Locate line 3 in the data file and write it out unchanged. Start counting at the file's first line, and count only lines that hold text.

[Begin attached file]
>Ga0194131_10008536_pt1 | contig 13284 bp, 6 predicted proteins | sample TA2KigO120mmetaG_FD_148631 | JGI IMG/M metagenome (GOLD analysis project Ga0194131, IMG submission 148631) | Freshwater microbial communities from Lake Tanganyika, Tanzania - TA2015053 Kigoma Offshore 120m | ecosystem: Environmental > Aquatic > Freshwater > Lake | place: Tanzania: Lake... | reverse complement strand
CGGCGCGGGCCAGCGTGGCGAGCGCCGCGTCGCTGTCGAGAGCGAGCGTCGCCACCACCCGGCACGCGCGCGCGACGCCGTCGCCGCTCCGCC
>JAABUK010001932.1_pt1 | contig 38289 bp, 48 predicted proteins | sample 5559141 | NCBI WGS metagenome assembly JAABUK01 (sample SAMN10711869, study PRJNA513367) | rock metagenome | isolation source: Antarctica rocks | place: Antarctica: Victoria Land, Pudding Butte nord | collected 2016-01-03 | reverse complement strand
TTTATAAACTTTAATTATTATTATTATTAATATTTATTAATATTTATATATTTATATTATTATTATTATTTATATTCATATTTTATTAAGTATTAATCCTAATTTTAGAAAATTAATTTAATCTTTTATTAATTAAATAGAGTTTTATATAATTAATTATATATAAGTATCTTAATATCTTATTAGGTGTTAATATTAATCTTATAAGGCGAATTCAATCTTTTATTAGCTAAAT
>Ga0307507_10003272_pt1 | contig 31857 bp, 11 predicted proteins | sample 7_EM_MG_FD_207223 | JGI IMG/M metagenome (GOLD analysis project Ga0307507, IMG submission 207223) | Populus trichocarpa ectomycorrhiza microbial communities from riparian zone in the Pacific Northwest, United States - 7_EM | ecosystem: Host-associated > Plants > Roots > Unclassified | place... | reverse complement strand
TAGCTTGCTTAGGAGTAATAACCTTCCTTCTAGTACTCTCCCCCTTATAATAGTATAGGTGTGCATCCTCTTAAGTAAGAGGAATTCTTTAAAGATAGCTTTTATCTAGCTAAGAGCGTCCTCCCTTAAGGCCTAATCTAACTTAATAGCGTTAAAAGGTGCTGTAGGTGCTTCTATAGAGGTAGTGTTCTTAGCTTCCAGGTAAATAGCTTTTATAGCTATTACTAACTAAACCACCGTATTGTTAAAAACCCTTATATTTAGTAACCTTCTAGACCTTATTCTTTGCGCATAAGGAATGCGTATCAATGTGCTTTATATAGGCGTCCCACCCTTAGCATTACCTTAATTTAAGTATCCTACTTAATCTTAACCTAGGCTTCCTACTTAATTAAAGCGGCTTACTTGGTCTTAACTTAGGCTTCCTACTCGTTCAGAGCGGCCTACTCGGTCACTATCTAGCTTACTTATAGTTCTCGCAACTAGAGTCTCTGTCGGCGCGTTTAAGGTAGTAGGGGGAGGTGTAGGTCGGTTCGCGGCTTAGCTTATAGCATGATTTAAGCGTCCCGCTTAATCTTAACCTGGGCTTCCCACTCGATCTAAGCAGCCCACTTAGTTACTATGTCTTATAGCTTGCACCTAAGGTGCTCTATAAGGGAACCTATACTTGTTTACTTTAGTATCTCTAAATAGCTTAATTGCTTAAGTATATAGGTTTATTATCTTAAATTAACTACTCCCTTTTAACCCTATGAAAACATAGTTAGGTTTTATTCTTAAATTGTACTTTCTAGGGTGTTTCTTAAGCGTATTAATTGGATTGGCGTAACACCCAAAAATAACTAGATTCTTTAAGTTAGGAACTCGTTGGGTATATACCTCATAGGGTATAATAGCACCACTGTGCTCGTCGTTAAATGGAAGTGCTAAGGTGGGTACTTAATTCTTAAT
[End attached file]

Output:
>JAABUK010001932.1_pt1 | contig 38289 bp, 48 predicted proteins | sample 5559141 | NCBI WGS metagenome assembly JAABUK01 (sample SAMN10711869, study PRJNA513367) | rock metagenome | isolation source: Antarctica rocks | place: Antarctica: Victoria Land, Pudding Butte nord | collected 2016-01-03 | reverse complement strand